Interview with Harman Baweja
Harman Baweja son of Harry Baweja (director of Qayamat) is all set to make his debut on the silver screen with his super-hyped debut movie Love Story 2050. His co-star is the gorgeous Priyanka Chopra, with whom he is rumored to be romantically involved.
With less than a month to go before the release of Love Story 2050, Harman Baweja talks about his debut movie, his resemblance to superstar Hrithik Roshan, his upcoming movie with Jodha Akbar director Ashutosh Gowariker and a lot more.
Tell us about Love Story 2050.
Love Story 2050 is like the title says. It’s a love story in 2050. This was the first title we thought about, three years ago. But it was not a conventional Hindi film title like Yeh Dil Ne Kuch… It’s very abrupt. But dad felt that the entire film was spelt out in the title – it’s a love story set in the future. And that’s what it is. It’s a love story spread across two time zones. It’s a time travel film.
What’s your look in the film like?
I haven’t done anything flamboyant. Priyanka went red-haired, and that worked wonders for her character. For me, there’s nothing like that. It’s my first film so I didn’t want to experiment. I just wanted to be myself.
How tough is it shooting in front of a green screen?
It’s a killer! First of all, it’s my first film. So as a father, he should have been nice to me and helped me. Instead, he puts me in a green room and tells me to pretend that there’s a flying car there, suddenly pan left and there’s Ayesha’s car… and I’m like where is all this happening?
I was shooting a scene with Cutie, the robot. She has to say, ‘Karan (my character’s name), where are you?’ Instead, she goes, ‘Kkkkarr…’ and gets stuck. And you get really upset because that’s your best shot. But you can’t even get upset because Cutie is a robot!
So we went through all that. I’ve trained so much in my first film — you know, with green screens and robots — that it’s probably going to be easy acting with humans now!
How difficult is it to do a romantic scene with Priyanka, with your dad watching?
Very! The first two days of shooting, I went up to dad and said that if you’re going to be on the sets, I’m not going to be able to act! So he looked at me and said, ‘I’m the director of the film!’
So he sat in another room in front of the video assist, and talked to me through the mike. I didn’t want to see my father when I was shooting because that would freak me out! It’s natural; he’s my dad at the end of the day.
But by the end of the third day, you learn how to cut off.
But the cut off was not definite either. Like, I never called my father ‘sir;’ I called him ‘papa’ only. But I’d be professional on set, and he becomes a father again in the car.
Tell us about your first brush with stardom — the first time a stranger recognised you on the streets.
It hasn’t happened to me, honestly. Nobody recognises me yet. The other day I went to the chemist. I walked the streets aram se, and no one recognised me. I’m hoping that people start recognising me.
You’ve been compared to Hrithik Roshan. How do you take that?
I always say the same thing. It’s what my parents did, yaar!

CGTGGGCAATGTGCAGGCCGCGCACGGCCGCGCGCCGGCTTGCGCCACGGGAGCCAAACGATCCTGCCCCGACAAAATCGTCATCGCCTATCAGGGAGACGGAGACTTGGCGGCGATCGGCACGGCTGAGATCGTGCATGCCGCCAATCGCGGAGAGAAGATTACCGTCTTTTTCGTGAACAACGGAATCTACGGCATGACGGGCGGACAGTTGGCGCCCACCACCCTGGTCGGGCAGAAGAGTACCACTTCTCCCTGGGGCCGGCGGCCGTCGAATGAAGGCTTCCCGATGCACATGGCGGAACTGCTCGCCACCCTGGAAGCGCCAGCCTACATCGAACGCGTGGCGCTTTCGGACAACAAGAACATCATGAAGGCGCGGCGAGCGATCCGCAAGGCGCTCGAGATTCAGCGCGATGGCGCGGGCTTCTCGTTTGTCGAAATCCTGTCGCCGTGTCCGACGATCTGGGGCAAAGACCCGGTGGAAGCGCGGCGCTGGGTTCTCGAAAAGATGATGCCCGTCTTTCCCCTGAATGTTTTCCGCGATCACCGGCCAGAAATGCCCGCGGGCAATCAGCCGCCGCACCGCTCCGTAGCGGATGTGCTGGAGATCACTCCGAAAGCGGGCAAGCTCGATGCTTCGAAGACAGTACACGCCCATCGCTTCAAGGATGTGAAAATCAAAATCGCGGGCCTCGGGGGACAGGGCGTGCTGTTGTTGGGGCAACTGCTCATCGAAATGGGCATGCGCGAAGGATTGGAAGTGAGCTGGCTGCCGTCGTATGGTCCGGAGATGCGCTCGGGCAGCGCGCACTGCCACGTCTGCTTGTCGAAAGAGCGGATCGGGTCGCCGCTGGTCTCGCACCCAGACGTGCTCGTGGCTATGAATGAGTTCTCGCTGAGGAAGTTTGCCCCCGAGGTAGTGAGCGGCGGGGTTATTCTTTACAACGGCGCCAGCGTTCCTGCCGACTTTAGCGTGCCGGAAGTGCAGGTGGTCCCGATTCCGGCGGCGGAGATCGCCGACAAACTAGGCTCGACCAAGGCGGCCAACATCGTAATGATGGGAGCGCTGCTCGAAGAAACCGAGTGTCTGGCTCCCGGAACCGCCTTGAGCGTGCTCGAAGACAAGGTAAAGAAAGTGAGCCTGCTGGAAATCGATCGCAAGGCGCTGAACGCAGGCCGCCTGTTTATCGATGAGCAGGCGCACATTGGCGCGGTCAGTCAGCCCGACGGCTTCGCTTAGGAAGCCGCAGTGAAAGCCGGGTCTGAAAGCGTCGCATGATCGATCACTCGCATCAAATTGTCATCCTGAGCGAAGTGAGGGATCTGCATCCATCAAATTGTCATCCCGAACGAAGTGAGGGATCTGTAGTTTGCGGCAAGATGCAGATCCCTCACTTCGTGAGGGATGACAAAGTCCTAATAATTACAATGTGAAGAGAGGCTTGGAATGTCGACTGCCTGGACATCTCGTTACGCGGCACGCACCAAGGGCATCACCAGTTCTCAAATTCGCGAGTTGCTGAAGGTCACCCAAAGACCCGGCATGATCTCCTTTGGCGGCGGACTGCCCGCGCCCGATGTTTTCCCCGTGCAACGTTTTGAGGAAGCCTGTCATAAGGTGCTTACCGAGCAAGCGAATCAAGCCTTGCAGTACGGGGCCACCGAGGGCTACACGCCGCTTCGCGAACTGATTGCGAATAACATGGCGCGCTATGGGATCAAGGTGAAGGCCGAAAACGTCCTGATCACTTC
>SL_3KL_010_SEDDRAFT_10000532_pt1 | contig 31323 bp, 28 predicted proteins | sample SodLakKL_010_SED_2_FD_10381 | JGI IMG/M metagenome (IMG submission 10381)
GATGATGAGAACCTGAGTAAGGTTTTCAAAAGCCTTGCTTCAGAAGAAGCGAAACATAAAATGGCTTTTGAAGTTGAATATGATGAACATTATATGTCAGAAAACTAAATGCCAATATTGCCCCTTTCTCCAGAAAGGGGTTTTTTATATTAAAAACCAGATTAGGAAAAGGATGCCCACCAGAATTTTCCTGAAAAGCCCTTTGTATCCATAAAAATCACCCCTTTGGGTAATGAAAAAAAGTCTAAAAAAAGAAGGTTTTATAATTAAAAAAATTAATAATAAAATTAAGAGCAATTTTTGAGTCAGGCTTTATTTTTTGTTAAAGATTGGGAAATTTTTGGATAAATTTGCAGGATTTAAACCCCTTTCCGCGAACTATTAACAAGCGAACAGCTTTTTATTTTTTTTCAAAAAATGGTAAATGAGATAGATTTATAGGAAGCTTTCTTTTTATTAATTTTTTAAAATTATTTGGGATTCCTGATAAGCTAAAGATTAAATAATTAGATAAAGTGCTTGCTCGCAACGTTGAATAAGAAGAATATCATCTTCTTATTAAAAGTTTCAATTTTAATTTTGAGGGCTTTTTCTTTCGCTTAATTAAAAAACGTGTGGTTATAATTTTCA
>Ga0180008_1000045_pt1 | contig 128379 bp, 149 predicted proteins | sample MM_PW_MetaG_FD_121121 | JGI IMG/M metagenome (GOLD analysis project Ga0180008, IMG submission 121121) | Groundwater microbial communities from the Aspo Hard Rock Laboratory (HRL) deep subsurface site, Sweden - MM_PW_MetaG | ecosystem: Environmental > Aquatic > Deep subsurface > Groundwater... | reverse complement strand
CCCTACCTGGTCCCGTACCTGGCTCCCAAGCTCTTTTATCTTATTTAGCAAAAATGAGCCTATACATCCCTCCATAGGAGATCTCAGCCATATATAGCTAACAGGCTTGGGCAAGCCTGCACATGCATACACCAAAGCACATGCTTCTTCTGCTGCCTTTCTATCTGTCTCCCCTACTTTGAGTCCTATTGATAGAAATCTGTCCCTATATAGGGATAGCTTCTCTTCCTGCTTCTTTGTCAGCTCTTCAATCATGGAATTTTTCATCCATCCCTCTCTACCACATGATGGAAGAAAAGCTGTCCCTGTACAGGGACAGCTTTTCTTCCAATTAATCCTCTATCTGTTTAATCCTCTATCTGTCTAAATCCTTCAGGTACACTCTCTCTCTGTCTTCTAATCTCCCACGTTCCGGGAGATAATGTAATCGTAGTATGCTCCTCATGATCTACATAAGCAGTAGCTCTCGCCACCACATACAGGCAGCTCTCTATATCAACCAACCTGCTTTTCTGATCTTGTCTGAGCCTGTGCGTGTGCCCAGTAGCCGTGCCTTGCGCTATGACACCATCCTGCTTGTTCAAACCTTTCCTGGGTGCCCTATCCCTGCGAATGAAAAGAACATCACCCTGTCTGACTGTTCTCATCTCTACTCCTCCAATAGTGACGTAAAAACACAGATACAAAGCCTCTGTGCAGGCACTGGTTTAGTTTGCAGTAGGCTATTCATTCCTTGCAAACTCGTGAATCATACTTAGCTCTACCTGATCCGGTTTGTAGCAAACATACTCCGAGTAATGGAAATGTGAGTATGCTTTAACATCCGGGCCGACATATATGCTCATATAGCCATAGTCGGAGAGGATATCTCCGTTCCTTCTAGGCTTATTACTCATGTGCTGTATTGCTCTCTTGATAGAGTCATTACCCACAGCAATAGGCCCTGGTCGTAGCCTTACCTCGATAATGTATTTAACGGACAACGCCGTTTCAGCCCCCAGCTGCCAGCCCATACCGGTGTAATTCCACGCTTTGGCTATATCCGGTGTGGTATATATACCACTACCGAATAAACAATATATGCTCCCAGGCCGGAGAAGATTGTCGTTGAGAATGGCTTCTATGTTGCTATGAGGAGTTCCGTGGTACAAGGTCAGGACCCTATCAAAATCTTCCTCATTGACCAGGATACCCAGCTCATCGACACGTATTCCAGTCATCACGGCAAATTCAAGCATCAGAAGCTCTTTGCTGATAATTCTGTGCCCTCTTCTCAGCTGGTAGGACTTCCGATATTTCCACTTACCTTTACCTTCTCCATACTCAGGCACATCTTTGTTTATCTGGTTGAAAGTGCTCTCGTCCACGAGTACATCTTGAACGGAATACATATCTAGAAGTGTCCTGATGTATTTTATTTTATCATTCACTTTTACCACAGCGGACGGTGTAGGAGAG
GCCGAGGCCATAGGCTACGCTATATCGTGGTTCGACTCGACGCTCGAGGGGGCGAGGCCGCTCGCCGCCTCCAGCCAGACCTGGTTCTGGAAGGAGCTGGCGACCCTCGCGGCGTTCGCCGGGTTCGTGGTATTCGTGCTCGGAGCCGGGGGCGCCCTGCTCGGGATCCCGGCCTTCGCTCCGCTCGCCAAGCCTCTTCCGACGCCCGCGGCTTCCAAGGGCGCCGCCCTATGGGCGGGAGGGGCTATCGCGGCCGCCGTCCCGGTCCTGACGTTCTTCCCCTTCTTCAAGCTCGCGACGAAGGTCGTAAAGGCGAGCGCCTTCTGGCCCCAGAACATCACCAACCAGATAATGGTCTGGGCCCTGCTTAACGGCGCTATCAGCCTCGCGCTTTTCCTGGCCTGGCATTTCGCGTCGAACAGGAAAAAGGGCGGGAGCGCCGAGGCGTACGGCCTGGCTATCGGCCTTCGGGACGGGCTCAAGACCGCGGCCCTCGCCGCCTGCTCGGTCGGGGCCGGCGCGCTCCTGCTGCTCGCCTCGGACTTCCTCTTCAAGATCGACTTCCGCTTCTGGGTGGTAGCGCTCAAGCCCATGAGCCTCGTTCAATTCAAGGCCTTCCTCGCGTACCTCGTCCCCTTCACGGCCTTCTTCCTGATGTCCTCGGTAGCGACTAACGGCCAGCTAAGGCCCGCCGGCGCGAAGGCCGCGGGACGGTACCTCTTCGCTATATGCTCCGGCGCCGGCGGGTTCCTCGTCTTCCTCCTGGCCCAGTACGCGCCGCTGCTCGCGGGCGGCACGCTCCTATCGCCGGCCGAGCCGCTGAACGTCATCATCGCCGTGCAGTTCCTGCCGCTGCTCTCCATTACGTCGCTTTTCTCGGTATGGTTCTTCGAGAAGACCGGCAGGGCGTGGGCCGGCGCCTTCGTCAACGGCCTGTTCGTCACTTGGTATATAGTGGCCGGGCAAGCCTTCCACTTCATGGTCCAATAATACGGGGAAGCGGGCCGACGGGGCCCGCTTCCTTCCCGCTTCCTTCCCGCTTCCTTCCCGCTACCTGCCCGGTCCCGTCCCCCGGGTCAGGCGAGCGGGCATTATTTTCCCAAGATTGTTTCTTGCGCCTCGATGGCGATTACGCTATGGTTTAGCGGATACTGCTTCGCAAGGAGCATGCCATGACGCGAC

But it’s a matter of time. For those who have seen my film — like Ashutosh Gowariker, Anees Bazme and Manmohan Singh — obviously see me and that’s why they’ve taken me in their films.
What the world has seen are two trailers. When you see someone for the first time, you tend to relate him to someone you know. That’s natural. So you say Shahid Kapoor is like Shah Rukh, Abhishek is like his father, Shah Rukh is like Dilip Kumar, Ajay Devgan is like Sunil Dutt…
So after you see my first and maybe second film, people will say this is Harman, and he has his own identity.
But people may compare you to Hrithik when they see you on screen for the first time.
But then, it’s unfair to me. At the end of the day, I’m a newcomer and he’s been there for eight years and has done 20 films. He has matured and improved as he’s gotten older. But this is my first film.
Like you can’t compare my dance with his. He’s got eight years of experience, so he knows how to dance for the camera. I’m still learning.
How much has your daily schedule changed?
It’s become very hectic. The only thing I want is sleep (it’s 10:30 pm at the time of the interview but the day is far from over for Harman. After the interview, he has to rush to his office to rehearse his performance for the IIFA awards until 3 am. He hasn’t had any dinner, and he has to suffice on cashew nuts for now. The next day will begin at 8:30 am with the dubbing for Love Story 2050).
But at the same time, I can’t complain. I’ve been working towards this, and now that it’s happening, I need to be happy about it. And I am.
I don’t want to do films where I play a character that’s typically me. I want roles which will give me scope to perform. I get that in Love Story. It’s followed by Victory, where I play a small-town boy from Jaisalmer, and how he becomes a big cricket star. And then his search for himself again. It’s a very complex film. It’s very commercial as well. It has cricket players like Brett Lee, Dinesh Karthik, RP Singh and Yusuf Pathan.
Anees Bazme’s It’s My Life contrasts completely with this. It’s a romantic comedy. It’s a remake of a Telugu hit, Bommarillu. The Tamil version, Santhosh Subramaniam, was also a hit. So we’re hoping we’re third time lucky now.
Then, there’s What’s Your Rashi with Ashutosh Gowariker. I cannot talk about that.